Top 5 Mistakes Using a Pitching Net for Safety
Updated: March 1, 2023
A protective pitching net for softball or baseball batting practice - either an L screen net or i screen net - is an absolute, must-have piece of baseball safety equipment at the field and for home practice.
Whether it's an athlete or coach throwing the ball, they are in the direct line of danger to potentially be hit and injured by a line drive if not protected by a pitching net.
Even with a pitching net, many injuries happen because the pitcher or coach throwing batting practice are either not using the pitching net correctly, or they get fatigued and fail to follow safety guidelines.
Below we’ll cover how to avoid the top 5 safety mistakes to avoid when using an L screen net or I screen net for protection during hitting practice.
Baseball Safety is No Joke
Accidents resulting in injury, disability, or even death have happened from a baseball or softball hitting vulnerable areas such as the neck or head.
- In 2006, a 12 year old pitcher was hit in the chest by a ball hit with an aluminum bat. He went into cardiac arrest and stopped breathing. By the time emergency services resuscitated him, his brain had been without oxygen for 15 to 20 minutes. He suffered permanent brain damage and is confined to a wheelchair.
- In 2007, a 35 year old man was hit in the left temple by a line drive and died shortly after. He was survived by his 2 children and wife, who was pregnant with their 3rd child.
- In 2014, Long Island Little League coach died after he was struck in the head with a baseball. He was throwing batting practice from the mound when one of his 12 year old players hit a line drive that struck him in the head.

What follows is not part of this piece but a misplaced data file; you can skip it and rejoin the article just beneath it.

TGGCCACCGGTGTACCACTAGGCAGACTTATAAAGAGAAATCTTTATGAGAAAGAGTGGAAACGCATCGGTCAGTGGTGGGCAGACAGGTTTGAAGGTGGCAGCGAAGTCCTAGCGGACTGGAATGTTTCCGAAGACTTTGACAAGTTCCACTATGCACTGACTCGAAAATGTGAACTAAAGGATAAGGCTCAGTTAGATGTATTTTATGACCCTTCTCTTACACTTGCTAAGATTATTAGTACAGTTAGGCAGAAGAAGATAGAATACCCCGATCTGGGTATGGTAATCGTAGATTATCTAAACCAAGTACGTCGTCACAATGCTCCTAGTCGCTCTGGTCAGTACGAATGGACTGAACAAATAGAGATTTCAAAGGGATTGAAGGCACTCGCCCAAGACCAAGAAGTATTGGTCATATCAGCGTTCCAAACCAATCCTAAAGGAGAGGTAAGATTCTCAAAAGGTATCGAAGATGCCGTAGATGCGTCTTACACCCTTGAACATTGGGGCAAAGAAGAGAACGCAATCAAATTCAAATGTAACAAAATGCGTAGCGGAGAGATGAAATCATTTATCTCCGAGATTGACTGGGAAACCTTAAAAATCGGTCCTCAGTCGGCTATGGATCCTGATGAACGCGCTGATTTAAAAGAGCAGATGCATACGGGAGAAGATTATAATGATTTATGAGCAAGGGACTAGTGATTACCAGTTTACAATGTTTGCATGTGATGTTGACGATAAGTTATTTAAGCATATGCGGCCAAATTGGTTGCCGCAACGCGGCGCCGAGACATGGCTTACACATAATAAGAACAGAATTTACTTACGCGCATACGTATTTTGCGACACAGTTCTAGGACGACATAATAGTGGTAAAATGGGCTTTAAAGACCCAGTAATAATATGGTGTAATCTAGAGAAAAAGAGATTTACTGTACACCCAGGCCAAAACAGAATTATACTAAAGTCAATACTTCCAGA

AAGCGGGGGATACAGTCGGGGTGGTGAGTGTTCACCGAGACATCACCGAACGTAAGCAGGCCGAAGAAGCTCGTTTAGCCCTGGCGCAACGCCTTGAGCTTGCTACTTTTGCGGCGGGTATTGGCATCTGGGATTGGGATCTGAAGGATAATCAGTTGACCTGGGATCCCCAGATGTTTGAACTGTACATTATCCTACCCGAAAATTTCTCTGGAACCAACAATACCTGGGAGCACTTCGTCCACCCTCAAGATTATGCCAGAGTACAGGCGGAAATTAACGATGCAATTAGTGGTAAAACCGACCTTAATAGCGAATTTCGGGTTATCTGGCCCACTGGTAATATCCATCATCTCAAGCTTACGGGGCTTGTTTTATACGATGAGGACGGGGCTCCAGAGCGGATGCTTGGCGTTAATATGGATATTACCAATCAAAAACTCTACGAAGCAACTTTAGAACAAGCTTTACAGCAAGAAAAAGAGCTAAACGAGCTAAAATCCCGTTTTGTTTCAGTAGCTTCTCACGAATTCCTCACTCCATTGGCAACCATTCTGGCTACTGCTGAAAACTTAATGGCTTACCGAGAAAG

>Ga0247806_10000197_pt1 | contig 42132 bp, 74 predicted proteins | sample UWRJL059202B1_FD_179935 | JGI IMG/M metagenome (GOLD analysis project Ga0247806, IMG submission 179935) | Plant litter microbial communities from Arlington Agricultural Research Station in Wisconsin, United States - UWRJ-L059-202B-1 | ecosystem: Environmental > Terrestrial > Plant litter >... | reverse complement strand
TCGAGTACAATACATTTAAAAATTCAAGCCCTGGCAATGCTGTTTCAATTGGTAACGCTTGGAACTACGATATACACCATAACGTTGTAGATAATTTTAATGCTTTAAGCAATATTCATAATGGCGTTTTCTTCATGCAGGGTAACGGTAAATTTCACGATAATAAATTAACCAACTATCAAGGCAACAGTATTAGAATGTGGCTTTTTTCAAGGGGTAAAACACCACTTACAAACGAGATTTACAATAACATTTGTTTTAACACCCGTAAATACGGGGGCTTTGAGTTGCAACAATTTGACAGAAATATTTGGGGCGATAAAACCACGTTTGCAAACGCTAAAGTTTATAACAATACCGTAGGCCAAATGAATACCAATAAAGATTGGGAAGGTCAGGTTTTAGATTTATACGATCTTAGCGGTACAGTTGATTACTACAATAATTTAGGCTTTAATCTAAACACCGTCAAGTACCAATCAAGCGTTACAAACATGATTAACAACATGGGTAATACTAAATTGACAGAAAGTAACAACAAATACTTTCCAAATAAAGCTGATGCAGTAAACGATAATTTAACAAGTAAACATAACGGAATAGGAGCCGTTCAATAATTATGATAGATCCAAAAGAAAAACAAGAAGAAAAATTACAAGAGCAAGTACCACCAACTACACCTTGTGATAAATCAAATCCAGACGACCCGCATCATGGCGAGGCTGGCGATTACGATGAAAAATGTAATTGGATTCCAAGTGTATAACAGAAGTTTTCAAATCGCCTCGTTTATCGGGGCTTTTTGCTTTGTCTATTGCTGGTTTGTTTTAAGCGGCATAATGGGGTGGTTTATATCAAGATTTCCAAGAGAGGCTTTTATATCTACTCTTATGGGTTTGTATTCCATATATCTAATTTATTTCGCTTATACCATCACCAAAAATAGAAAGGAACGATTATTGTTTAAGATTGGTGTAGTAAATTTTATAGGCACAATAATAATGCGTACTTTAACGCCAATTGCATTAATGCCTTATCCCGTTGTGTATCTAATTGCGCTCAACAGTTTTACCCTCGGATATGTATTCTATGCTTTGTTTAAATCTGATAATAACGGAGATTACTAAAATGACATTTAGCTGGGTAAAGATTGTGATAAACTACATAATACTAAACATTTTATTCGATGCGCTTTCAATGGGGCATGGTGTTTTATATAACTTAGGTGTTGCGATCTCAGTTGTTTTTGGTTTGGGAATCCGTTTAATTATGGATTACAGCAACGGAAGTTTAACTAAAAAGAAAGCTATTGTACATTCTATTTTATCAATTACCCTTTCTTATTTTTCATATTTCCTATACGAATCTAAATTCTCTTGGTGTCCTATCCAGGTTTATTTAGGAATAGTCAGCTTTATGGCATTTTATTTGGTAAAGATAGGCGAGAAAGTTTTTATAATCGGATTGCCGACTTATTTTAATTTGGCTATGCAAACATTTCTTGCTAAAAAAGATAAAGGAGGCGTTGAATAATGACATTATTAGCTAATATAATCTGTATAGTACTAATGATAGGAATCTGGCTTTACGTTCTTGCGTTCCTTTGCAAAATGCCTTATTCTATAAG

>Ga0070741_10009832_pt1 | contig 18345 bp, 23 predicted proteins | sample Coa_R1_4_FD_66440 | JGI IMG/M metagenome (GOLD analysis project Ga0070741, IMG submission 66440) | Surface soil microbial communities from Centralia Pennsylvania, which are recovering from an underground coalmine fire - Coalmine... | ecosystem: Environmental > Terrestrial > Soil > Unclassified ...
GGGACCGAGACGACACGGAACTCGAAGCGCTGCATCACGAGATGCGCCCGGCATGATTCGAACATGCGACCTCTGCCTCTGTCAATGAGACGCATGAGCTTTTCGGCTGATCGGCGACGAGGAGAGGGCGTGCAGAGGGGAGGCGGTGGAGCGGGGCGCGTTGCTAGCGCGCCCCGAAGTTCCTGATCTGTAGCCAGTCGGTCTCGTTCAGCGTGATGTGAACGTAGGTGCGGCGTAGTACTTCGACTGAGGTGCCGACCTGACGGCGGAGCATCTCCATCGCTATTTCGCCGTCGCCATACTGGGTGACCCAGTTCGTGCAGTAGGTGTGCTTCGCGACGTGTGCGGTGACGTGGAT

Other, non-fatal injuries are more common and include injuries to the hand, wrist, arms, eyes, concussions, broken facial bones, and much more.
So as you can see, softball and baseball safety is no laughing matter. Nobody wants to see a joyful, fun moment turn tragic.
The good news is that taking some simple precautions goes a long way toward preventing injuries.
Why do I need a softball or baseball pitching net?
An L screen net and I screen net are protective nets used during batting practice to stop line drives from hitting the batting practice thrower or pitcher.
Is this really necessary? According to the laws of physics, the answer is YES.
Because the batting practice pitcher is so close to the hitter, it’s virtually physically impossible for the thrower to react in time to catch or avoid a come-backer.
According to the Child Safety Center, “a pitcher needs at least .39 seconds to react to a batted ball. But balls hit with aluminum bats frequently travel faster than 100 mph, which does not allow enough time for a pitcher to react:”
“The Average Available Pitcher Reaction Time (APRT) of a ball traveling at 93 mph takes 0.4 seconds to travel 54 feet. The pitcher’s mound is exactly 60 feet, 6 inches away from home plate. With speeds of 100 mph plus, the pitcher has less than 0.030 seconds to react to a come-backer, which is impossible.”
And that's on a pitcher’s mound. In batting practice, the pitcher is often much closer than 60 feet away. This is why the only way to stay safe is to stay behind a protective screen.
Which protective screen should I get? L-screen vs. I-screen net - What’s the difference?
It may seem confusing at first, but there are distinct times when you’ll want to use an I screen net vs an L screen net. Here is when to use the L screen vs the I screen:
- An L screen net (shaped like an "L") is used for regular throwing over the short side of the net - either overhand toss or for regular pitching. (The L screen net can be used like an I screen net if you flip it around and use the tall side.)
- An I screen net is used for underhand toss, seated overhand toss and softball pitching. It is also commonly used as a protective screen between drills.
The 5 Top Mistakes to Avoid when Using a Pitching Net for Baseball or Softball
An I-screen or L-screen can’t protect you if you don't use them properly.
These are the 5 most common mistakes parents, coaches or other players make that can cause injury during batting practice.